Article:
Casting a Net into Local Waters
Fishing in Northern California during simpler times: The night smelt Peter Jamison referred to are [also] called whitebait and were caught and sold all over the Bay Area in the '60s and '70s, when I worked in the wholesale fish business [“Go Fish,” Feature, 4/20]. Just pull off their little heads and their intestines come out in one fell swoop! Deep-fried, they are like eating french fries. We used to ask our girlfriends if they wanted to go watch the grunion run. We would take them to the beach and make out. Simpler times for sure!
S.F. Pedestrians vs. Vehicles
SFPD needs to step up to the challenge of protecting pedestrians: “'The verbal abuse that comes with issuing a citation, that's often ignored,' [police Capt. Denis O'Leary] says. 'You give somebody a ticket, and you get a hard time.”' [“Momentum Shift,” Matt Smith, Column, 4/20.]
Paying property taxes is the most annoying thing I do twice each year, knowing that so much of my hard-earned money goes into the pockets of the SFPD, who manage to find every excuse to not do their jobs. When they don't do their jobs, they remain safe; they avoid “a hard time,” and that means that San Franciscans bear the brunt of urban violence.
The SFPD needs to have it forced into their organizational DNA that a rogue motorist's automobile is the equivalent to a brandished handgun and act accordingly. The work plan of the SFPD as pertains to enforcing traffic laws needs to be determined by the Department of Public Health. In offenses enforced and in location of enforcement, the cops have proven themselves resistant to anything but taking the path of least resistance.
Sometimes it is the pedestrian's fault: Thank you for Matt Smith's article. As a pedestrian who used to drive and now uses public transportation and my two legs to get around, I have become more observant of [other] pedestrians.
There are more and more pedestrian accidents because they do not stop at the crosswalks and wait for the light! I tell more and more fellow walkers to please wait for the light, or say to them that's a good way to get yourself killed — and they keep right on walking across the street against the light in the face of oncoming traffic and ignore me. The public needs to be educated and fined whenever necessary! Only then will pedestrian deaths drop.
Pity the motorist who hits a pedestrian who is in traffic illegally. The slogan that pedestrians have the right of way doesn't apply. The pedestrian should pay all the motorist's expenses, etc. [in these cases] because the pedestrian was at fault. Maybe then people will stop at the red light and only cross the street on the green light. Maybe Smith should write a follow-up report from the pedestrian's point of view. Thanks again.
Charles Sears II
Best of Three
S.F. reviewers cover Leopold's, but SF Weekly provides most substance: [Jonathan Kauffman is] one of three restaurant critics to review Leopold's this week [“Soaking Up Austria,” Eat, 4/20]. Patricia Unterman of the Examiner and Michael Bauer from the Chronicle are the other two. Read all three reviews, and you'll see why Kauffman is the best restaurant reviewer in Northern California.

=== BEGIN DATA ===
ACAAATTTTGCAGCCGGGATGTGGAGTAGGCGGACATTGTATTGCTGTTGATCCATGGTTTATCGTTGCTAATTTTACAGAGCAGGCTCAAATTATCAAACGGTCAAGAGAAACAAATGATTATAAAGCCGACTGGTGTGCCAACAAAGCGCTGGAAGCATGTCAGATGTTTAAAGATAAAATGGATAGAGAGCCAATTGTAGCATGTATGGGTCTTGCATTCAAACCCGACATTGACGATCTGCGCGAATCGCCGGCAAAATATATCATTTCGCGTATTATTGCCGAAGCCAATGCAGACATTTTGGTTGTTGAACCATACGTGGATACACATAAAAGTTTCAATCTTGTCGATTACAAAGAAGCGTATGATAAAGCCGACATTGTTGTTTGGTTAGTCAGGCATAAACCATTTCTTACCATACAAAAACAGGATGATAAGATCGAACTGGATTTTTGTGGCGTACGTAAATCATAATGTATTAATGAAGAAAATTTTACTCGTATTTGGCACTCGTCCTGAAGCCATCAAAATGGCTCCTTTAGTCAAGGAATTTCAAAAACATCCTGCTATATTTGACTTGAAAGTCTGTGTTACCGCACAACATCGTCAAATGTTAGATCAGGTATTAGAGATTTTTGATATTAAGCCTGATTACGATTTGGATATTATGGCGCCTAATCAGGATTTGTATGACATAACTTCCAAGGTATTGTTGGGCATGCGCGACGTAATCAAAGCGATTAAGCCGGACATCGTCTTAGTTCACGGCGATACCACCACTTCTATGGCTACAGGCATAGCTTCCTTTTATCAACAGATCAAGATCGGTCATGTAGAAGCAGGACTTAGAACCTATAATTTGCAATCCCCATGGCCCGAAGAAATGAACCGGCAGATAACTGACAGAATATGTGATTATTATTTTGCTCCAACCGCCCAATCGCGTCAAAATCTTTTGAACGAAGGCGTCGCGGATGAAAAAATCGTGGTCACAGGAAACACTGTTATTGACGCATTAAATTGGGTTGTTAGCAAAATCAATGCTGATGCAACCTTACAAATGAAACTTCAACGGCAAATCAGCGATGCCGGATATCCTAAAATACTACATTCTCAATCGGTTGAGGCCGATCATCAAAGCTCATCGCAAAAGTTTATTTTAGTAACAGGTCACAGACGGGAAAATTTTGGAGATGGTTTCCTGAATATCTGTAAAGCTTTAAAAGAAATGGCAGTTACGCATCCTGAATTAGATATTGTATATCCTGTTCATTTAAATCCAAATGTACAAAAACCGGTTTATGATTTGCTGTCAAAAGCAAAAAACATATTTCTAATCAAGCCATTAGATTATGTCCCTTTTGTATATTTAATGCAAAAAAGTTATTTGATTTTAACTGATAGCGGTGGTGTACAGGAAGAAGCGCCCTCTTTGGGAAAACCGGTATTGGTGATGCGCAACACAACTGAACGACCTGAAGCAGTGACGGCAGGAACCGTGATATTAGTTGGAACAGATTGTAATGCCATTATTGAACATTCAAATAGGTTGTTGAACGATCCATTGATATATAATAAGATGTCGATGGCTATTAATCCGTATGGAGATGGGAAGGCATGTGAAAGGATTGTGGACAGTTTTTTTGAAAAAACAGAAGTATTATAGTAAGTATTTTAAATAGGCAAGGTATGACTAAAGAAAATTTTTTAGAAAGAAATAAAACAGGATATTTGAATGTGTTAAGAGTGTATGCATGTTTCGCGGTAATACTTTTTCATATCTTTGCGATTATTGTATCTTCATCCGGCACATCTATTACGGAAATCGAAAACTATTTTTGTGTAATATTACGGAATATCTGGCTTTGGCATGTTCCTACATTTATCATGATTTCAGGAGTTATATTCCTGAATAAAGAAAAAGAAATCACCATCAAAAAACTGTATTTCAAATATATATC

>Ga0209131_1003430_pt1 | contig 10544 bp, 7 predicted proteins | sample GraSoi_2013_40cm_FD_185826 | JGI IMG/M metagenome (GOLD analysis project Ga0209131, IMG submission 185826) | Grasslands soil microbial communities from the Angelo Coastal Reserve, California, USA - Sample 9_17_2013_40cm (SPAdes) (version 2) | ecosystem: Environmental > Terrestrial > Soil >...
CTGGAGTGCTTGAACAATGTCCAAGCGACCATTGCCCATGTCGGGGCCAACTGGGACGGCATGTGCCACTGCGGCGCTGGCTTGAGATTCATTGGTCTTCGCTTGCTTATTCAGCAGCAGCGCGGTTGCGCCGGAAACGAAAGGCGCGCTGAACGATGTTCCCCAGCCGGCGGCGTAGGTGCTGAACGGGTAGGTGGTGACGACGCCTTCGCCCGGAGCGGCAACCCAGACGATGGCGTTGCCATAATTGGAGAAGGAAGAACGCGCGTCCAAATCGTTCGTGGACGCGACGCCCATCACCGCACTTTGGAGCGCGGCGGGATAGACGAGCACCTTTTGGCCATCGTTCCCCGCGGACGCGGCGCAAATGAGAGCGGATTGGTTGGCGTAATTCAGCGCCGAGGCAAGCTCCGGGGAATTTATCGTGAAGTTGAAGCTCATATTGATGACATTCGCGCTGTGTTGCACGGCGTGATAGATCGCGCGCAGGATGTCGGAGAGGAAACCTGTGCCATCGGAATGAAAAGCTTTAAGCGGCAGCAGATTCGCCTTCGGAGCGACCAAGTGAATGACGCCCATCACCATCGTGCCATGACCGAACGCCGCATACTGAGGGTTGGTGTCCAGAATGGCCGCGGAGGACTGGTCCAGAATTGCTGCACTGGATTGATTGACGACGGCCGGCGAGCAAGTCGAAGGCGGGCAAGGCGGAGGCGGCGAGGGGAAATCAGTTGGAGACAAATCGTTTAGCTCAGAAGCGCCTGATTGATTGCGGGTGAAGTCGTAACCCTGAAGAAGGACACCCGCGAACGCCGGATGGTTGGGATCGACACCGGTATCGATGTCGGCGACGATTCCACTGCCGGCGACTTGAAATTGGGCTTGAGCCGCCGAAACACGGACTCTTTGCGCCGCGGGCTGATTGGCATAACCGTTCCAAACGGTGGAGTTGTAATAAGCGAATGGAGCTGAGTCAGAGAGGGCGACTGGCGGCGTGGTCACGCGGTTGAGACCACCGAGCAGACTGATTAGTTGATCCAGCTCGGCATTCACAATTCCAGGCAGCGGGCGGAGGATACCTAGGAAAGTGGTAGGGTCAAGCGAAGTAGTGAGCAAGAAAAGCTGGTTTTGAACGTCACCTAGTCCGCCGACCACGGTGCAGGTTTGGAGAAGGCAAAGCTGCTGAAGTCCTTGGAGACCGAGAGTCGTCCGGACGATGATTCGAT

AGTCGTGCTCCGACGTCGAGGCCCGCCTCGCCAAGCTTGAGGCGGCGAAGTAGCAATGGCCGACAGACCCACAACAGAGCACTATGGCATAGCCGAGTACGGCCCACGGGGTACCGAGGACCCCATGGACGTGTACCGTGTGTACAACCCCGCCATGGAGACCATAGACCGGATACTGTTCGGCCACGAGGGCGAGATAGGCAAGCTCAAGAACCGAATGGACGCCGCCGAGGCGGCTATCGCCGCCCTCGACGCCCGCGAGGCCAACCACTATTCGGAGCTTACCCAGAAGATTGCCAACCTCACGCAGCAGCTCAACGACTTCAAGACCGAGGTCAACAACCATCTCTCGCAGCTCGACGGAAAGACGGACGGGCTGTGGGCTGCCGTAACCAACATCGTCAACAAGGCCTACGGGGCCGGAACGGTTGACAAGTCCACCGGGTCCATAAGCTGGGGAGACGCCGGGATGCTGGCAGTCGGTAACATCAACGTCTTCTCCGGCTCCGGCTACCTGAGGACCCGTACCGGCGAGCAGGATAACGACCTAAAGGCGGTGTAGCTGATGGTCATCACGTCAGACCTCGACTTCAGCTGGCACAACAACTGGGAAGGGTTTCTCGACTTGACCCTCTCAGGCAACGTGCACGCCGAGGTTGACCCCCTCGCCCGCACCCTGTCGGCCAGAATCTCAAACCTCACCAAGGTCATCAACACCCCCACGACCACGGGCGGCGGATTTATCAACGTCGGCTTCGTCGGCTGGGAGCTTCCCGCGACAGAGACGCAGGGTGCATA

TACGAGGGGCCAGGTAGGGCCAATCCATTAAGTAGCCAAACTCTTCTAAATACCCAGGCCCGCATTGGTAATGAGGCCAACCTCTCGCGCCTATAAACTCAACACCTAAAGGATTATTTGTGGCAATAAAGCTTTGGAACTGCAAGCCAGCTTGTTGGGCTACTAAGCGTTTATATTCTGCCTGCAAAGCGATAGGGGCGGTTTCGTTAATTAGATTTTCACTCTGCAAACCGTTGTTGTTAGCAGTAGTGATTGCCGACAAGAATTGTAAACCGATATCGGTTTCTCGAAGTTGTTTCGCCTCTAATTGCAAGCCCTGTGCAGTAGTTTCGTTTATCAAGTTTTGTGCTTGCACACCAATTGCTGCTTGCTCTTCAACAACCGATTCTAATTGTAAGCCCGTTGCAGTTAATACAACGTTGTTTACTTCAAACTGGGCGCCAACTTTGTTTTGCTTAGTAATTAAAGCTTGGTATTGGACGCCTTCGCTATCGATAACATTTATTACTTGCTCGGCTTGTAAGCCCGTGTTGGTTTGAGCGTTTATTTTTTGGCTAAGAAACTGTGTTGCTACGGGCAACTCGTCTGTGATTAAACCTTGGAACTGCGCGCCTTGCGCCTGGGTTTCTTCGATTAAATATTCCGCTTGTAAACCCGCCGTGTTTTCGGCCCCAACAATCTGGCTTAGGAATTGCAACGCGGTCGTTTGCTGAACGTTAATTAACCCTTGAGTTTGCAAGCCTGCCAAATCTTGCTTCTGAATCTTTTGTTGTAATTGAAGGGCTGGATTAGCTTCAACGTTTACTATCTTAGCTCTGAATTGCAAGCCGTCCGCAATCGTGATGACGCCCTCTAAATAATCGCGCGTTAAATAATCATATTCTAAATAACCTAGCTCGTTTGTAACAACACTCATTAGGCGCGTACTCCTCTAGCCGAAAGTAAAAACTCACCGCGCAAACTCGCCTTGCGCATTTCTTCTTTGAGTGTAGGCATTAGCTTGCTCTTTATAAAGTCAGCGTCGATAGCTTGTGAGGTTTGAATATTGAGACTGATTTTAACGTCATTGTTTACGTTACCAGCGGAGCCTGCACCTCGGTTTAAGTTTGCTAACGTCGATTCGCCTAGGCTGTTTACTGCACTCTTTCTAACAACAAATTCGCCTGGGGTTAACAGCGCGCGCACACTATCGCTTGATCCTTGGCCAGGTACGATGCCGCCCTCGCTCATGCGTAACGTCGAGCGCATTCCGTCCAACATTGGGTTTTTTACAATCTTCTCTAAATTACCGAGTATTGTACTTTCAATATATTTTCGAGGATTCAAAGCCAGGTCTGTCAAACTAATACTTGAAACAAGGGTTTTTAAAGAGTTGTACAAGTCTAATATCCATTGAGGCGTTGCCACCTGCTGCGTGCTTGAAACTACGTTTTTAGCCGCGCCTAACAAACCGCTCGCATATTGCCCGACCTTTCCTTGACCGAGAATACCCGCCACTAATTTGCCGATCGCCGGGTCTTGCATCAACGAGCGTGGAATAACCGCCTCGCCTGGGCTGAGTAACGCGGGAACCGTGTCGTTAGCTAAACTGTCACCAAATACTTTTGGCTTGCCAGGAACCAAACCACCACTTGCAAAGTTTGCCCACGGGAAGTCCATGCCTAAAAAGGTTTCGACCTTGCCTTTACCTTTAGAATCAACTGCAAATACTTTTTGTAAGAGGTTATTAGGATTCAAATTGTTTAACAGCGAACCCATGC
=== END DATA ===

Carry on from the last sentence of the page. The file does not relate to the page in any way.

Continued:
Unterman's review is decent (as usual), Bauer's is atrocious (as usual), and Kauffman's is pure genius. His review is perfectly objective, I learned something new (as usual), and it was fun to read, to boot (no pun intended).
I absolutely adore Kauffman's reviews. He has such a gift for writing about food, and he never disappoints. Now if only the Chronicle would give Bauer the boot. (Again, no pun intended.) Keep 'em comin'!
Revisiting the Double Dip
Agreeing with the “enemy”: As a cop with 15 years' service, most in the Tenderloin, I gotta say this is a pretty good article [“Double Drain,” Joe Eskenazi, feature, 4/13]. I read this leftist BS rag because a person must know his enemy. This article, however, seems fair and lets the readers decide what they think about SFPD staffing, and only has a bit of bias. Nice work, SF Weekly, and no, I'm not eligible for DROP.
Blog Comment of the Week
In response to Dave Chappelle's growing list of shows in San Francisco: I saw Dave Chappelle last night at Cobb's and was disappointed to say the least [“Dave Chappelle Won't Quit — He Schedules Two More Shows for Tuesday,” Keith Bowers, the Exhibitionist, 4/18]. Though I read some mixed reviews on Live Nation, I told myself, “Come on, it's Chappelle,” then popped for the $70 ticket.
Once he walked onstage I thought all my worries were out the window, but after a few quick openers that everyone laughed at just because of his voice, Chappelle really started to falter. He brought very little energy and let obnoxious drunk audience members dictate his jokes and the pace of the show. All along I wanted to hear a solid chunk of pure Chappelle material, but he kept playing off what the audience had to say (which was never funny or insightful).
What really got to me was that Chappelle clearly knows he's a different act now and probably even knows his material isn't what it used to be. Yet he continues to force these shows as if he really just needs the money.
I don't mean to harp too hard on the guy — his show and even his earlier standup was about the best comedy of a generation. But it appears that time is over, and seeing him now is a little bit depressing.